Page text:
By AD 44, this part of Sussex was ruled by the Belgic ruler Coggidumnus
at the time of the Roman invasion. The Belgae introduced a heavy plough
known as the "ard" and together with the use of iron tools, agriculture
production and landscape alteration of the downs was extensive.
Romano-British settlements existed
in Shoreham from about AD 100 to AD 250. Iron Age and Romano-British
remains have been found near Slonk Hill, NE of Buckingham Park. Roman coins
have been found in Shoreham. Remains of a Roman Villa have been discovered
in what is now the town of
to the east.
Buried hoard of Roman coins
of gold and silver, dated between AD 380-461, was found at Patching,
now part of Worthing.
arrived in Sussex about AD 457. The first positive evidence
of Saxon settlement in this area comes from a Saxon weaving hut at Erringham
at the top of the slope on an arable part of the downs near Mill Hill.
The date for this is about AD 850. Remains of molluscs showed oysters
to be the most important followed by mussels. Ash (aesc) was an
important wood for the Saxons, used for the handles of spears (90% of armed
men) and swords (10%). Parts of the west wall
of the church of St. Nicolas at Old Shoreham
have been dated to around this time (AD 850), or earlier.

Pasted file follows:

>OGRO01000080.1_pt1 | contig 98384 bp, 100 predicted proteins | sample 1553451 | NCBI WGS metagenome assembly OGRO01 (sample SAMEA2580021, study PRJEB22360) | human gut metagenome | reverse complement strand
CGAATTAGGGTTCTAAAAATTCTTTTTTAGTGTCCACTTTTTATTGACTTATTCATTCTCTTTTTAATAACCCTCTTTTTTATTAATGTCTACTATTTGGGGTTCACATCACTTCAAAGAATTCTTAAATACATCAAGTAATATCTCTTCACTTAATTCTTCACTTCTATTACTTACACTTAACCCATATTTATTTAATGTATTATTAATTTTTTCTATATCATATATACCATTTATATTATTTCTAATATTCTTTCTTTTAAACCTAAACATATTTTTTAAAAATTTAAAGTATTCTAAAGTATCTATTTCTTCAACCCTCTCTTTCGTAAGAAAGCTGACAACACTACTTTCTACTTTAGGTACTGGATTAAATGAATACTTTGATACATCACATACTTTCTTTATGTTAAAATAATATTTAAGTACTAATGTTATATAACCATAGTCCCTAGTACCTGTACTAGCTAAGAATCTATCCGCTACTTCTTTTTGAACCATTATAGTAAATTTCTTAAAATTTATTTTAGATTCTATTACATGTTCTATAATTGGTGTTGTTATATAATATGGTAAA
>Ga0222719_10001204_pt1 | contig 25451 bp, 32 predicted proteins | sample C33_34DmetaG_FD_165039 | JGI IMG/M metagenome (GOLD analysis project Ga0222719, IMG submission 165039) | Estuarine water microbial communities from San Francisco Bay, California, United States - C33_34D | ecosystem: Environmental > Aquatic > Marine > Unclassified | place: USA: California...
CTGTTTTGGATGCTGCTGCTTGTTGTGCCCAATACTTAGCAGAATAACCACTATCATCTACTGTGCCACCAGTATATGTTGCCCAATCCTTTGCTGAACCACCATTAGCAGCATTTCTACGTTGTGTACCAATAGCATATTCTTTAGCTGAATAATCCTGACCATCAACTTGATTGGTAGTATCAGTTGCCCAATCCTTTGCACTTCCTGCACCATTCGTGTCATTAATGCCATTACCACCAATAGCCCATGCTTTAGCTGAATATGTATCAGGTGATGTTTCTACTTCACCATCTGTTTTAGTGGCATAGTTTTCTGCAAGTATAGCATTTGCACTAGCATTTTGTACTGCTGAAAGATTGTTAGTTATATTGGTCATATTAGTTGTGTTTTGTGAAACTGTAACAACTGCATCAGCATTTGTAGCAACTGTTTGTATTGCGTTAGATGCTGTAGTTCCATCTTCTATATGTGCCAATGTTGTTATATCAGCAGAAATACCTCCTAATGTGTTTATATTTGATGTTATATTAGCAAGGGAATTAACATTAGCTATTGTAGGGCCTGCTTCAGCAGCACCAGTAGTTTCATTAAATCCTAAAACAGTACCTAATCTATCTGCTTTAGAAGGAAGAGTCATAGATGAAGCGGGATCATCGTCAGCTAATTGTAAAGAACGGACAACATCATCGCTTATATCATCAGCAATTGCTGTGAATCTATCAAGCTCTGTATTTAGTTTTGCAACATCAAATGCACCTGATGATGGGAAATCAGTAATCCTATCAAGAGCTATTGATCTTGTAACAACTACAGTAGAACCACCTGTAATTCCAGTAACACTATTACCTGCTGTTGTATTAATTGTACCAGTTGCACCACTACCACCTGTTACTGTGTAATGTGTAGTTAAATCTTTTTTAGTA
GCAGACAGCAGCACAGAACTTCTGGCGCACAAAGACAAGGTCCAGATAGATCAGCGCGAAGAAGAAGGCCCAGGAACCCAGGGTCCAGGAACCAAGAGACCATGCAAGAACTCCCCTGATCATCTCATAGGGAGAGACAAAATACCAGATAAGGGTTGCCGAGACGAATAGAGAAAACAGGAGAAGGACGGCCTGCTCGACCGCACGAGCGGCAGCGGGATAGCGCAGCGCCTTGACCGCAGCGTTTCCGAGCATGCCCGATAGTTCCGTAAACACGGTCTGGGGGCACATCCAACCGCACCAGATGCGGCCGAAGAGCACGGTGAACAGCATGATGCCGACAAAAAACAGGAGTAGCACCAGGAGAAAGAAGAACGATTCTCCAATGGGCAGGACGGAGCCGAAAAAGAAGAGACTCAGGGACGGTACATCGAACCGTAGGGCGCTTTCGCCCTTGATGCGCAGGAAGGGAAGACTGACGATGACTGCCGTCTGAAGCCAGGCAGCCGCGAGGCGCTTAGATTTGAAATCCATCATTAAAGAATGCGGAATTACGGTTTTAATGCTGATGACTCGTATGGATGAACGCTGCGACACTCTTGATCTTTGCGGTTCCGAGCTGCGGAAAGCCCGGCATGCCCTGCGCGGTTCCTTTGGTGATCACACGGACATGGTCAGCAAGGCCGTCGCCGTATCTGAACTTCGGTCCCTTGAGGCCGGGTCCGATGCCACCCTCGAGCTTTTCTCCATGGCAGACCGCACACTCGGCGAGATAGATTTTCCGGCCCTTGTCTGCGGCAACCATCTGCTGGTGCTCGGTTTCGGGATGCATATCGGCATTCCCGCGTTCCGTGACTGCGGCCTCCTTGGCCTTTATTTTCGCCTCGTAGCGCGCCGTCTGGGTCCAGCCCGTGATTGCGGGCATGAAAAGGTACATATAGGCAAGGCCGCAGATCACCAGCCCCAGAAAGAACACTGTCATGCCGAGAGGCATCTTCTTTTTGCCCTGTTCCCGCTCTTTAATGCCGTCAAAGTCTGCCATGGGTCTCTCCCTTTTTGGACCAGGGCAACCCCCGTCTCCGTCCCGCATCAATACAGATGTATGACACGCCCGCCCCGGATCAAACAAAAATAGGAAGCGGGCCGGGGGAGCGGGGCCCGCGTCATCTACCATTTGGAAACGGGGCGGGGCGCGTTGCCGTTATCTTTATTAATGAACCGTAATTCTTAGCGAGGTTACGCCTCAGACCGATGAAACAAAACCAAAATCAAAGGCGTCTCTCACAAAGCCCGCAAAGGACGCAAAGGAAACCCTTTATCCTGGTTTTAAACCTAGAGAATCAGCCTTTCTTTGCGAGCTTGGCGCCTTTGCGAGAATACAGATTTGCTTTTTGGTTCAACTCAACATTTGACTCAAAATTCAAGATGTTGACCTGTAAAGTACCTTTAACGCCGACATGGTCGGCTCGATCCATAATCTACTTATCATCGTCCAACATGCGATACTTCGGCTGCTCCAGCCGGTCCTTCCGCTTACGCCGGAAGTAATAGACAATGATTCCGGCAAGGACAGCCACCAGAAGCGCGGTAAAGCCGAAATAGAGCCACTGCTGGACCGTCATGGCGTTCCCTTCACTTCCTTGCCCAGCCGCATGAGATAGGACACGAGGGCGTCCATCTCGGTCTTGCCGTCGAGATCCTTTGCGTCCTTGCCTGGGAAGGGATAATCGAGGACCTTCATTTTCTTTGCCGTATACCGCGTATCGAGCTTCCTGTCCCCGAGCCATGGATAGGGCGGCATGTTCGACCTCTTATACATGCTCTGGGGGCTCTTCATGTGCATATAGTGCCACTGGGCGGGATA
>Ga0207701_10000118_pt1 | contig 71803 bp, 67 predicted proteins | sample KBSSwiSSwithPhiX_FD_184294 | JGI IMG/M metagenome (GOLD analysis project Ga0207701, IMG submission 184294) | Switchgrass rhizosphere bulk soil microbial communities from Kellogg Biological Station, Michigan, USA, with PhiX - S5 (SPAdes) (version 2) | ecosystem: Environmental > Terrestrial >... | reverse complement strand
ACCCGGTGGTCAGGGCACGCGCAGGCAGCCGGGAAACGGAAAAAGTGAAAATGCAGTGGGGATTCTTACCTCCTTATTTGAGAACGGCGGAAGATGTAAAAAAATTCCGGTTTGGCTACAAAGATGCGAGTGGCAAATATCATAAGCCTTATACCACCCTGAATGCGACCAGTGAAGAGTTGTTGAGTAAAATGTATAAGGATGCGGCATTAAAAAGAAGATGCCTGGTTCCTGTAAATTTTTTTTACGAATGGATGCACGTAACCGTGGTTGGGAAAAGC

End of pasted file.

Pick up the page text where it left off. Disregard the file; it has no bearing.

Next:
Church was extensively altered by the Normans in the 11th Century
At about AD 965 the shoreline
was different from the present. The River Adur was navigable as far upstream
as Beeding or Bramber about three miles to the north of Old Shoreham. At
the time of the Norman Conquest ships could reach St. Cuthmans (Steyning),
a further mile north, which was a thriving port. The first bridge crossing
at Bramber erected at the time of Bramber Castle (now in ruins) about AD
1086 sometimes prevented navigation further upstream. A timber quay
was erected at Bramber about this time (between AD 1010 and 1170).
In the 11th century the Norman's
established Shoreham as important haven. The church of St. Mary de Haura
is dated at AD 1103.
the sea had crawled at high tide half-way up the sloping sides of those
downs. It would do so now were it not for the shingle bank which its surging
had thrown up along the coast. Between the shingle bank and the shore a
weedy river flowed and the little town stood clamped together, its feet
in the water's edge. There were decaying shipyards about the harbour, and
wooden breakwaters stretched long, thin arms seawards for ships that did
Brown: Esther Waters
Page compiled by Andy Horton
Valley: Nature Notes 2006
in the Adur District (Churches)
3: Wildlife Habitats
4: More about the Town
9 Diary of Events